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The Anthropological Association of Greece invites you to visit the Cave and the Anthropological Museum in Petralona, located in the western foothills of the ancient terms Kalavria (Katsika).

"Barba" Philip, as he was called, had noticed that among the limestone rocks there on the slopes of Kalavria there was a slit (~ 0.7 m), full of stones and soil, which had the following characteristics: During the winter months around the opening the snow melted earlier than other parts of the slope of the mountain and the air was warmer than the air of the atmosphere. On the summer months the air was cooler. From the same point also occasionally came a dull soft noise, like a breath. Philip assumed that underneath was passing Groundwater that kept air temperature above the slot steady, creating also a noise like blowing.

After many urgings by F. Hatzaridis the spring of 1959, a group of man from Petralona reached over the slit and dug inside, pouring soil off the hole with and saw that it was driving in a vertical narrow underground passage. Two young villagers with the help of ropes and artificial light descended to a depth of 7-10 meters. There, to their great surprise, instead of underground waters, saw the inside of an unknown cave.

The entrance of the cave is an artificial tunnel about 100 meters. The indoor temperature remains stable at around 17 degrees Celsius winter - summer. Right and left on the walls of the tunnel are display cases containing stone and bone tools, bones, jaws and teeth of various animals.

Where the rail of the wagon stops and the artificial tunnel comes to an end, begins the actual cave, starting with the small "hall of the Anthropological Association of Greece."  At this point, on the left side, there is a hypothetical representation of Archanthropus life. Right in the same room, beneath a transparent plastic, are revealed and remain in place horse bones, jaw of one deer, one wild horses jaw and a Palaeolithic tool from quartz.

Moving west we enter the "hall of Aristotle," who is considered among others the father of Anthropology too, and was among the first who conceived the theory for the evolution of life. In this room the found during excavations many fossils bear.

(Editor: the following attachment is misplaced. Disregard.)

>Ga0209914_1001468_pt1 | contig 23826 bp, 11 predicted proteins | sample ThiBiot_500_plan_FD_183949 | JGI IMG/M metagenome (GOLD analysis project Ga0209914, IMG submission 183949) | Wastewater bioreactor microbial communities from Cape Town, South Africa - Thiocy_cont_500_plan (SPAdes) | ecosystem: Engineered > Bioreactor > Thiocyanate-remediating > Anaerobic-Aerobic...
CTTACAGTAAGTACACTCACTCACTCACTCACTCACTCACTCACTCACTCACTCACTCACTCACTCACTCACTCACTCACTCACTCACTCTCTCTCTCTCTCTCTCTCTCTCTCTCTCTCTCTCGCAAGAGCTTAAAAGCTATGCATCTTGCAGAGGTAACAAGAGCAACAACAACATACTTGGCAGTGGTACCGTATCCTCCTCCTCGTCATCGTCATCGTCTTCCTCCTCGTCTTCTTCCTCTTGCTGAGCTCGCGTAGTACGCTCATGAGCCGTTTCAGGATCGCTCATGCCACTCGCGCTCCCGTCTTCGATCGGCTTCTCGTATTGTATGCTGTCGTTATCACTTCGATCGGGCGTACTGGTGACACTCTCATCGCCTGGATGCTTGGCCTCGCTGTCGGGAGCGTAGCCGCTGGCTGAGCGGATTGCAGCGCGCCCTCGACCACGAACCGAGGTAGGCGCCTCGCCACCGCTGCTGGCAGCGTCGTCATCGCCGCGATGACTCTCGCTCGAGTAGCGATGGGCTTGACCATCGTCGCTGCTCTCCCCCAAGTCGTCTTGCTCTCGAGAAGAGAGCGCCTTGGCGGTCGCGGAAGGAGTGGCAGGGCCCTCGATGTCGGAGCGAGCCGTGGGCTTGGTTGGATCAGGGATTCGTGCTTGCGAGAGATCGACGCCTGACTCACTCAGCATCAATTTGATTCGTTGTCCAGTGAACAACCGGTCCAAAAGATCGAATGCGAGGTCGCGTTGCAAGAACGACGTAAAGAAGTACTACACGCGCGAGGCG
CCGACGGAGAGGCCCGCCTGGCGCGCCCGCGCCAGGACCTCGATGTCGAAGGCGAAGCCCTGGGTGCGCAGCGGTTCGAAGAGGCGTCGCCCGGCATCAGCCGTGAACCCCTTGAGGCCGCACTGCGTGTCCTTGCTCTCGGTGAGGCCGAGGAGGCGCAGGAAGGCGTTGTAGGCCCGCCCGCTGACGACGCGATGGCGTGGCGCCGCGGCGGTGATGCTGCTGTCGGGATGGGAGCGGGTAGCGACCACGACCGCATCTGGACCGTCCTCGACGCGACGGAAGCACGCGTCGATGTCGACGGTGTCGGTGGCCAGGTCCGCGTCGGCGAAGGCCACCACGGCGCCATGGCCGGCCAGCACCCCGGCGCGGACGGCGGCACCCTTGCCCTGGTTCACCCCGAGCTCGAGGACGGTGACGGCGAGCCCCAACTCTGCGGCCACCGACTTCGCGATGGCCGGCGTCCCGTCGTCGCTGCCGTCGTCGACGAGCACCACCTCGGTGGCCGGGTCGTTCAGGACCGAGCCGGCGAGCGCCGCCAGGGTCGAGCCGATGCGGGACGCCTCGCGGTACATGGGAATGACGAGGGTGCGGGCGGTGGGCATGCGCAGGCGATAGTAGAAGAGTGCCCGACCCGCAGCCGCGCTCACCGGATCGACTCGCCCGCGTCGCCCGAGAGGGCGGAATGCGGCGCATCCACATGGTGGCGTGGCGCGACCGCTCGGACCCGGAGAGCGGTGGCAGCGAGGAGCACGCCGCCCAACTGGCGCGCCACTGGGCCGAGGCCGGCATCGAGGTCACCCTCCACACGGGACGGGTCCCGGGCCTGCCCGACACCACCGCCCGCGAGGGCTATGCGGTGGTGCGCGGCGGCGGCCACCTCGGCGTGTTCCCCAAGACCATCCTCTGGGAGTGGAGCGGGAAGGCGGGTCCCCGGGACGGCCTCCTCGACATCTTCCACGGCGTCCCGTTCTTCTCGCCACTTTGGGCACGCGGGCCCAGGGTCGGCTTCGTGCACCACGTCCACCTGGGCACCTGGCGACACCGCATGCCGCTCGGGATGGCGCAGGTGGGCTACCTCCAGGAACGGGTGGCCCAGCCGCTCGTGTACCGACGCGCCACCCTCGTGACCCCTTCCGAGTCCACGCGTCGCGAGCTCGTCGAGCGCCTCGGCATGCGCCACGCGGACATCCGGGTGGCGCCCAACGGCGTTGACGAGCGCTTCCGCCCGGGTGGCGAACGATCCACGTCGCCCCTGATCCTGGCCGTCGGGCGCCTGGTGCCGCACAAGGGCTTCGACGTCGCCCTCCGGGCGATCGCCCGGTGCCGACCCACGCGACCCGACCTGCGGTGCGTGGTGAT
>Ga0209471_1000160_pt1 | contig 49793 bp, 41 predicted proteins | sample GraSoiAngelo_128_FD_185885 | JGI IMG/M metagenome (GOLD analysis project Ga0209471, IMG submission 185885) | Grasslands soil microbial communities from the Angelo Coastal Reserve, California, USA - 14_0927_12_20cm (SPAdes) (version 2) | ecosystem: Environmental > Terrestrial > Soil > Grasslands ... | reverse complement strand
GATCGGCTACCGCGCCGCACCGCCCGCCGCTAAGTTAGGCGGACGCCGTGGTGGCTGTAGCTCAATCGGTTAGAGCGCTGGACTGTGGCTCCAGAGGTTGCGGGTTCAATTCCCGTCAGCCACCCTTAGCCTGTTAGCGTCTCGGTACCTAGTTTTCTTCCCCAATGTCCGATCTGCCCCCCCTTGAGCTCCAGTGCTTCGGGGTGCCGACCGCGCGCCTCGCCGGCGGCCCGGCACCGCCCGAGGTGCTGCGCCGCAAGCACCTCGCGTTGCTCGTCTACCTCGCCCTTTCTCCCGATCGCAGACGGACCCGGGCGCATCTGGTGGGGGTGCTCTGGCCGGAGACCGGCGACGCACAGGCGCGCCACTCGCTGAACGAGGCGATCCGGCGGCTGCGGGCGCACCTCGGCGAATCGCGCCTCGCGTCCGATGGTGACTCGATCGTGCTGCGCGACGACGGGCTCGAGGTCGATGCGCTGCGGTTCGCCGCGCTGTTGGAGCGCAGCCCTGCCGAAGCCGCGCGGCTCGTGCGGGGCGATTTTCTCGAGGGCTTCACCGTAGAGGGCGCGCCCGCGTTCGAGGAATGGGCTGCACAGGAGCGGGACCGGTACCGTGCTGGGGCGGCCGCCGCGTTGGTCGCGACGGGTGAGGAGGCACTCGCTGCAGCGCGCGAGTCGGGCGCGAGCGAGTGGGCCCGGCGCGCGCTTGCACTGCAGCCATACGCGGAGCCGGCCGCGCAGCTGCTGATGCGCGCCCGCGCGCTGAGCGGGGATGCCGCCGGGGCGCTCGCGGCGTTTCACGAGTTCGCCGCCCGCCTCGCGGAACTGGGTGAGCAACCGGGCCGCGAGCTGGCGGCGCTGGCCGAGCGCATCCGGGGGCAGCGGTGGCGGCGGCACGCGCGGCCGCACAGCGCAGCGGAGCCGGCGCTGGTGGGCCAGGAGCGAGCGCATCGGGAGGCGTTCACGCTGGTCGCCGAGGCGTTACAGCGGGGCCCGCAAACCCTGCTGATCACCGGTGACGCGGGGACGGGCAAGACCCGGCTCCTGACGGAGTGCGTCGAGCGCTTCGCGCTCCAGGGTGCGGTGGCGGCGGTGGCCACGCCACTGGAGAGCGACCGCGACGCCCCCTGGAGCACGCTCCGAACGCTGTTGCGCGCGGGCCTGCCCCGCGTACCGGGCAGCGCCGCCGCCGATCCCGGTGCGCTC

Is likely to Archanthropus sometimes found the bears hibernating in the cave kill them and then fed with the meat, also using leather for clothing, bones for the production of bone tools etc. In the "Hall of Aristotle» there is a sculpture of a statue of a bear.

Then we arrive at the hall of the excavator of Petralona "Aris Poulianos." Here, at a depth of 30 meters has been found part of a skull of a young Archanthropos.

Returning, we enter the "hall of the Mediterranean ', which descend to the left is the representation of a fire. There have been found traces of fire burnt bones and ashes dating to 700,000 years ago and represent the oldest fire is lit by hand of man on Earth. (The original ashes exhibited in Museum of Anthropology).

The last visited section is the "Mausoleum", which is the drier and warmer chamber of the cave. Here they found the skull and skeleton, who was a man and had a height of 155-157 cm. He died at the age of about 30-35 years, very old for his time, with an average age ranged then between 18 and 20 years. The facial features of Petralonian Archanthropus witness the oldest ancestor of Europeans who has been found so far.

Entering the Anthropological Museum of Anthropological Association of Greece the visitor sees a mural in the lobby, which represents the scale of evolution of life, according to Aristotle. Although evolutionary theory today has been enriched with more detailed evidence, impressive is the segregation in vertebrates and invertebrates in suspensions and anemia and that nature goes from inanimate to animate.

In the exhibit hall, there are fossils from the excavations of the Anthropological Association of Greece from open sites (Triglia, Eordaia etc), which traces the ancestors of the Archanthropus of the precave period.

Following are the findings from the cave itself (including stone and bone tools, fossilized bones, traces of the oldest fire ever lighted hand man on Earth), and for comparison Paleolithic, Mesolithic and Neolithic tools from different areas of Greece, but also some similar findings and casts from other countries.

In the center of the hall there is an exact representation of the area that the skull and bones of ancient man was found, a work done on a long collaboration with architect Peter Devoli and his wife Maria.
A total of 400 shelves with bilingual explanatory legible signs for over 2500 finds are exposed to the museum

The entrance is permitted daily and all holidays, escorted by a tour guide, from 9:00 to 16:00 in winter and 18:00 in the summer. Priority line is kept. The ticket price is the same for the Cave and Anthropological Museum: The individual - 7 euros, the group (over 25 people) - 5 euros, while the students (a planned school trip) 4 euros. Further information may be obtained at tel: 23730-71671.

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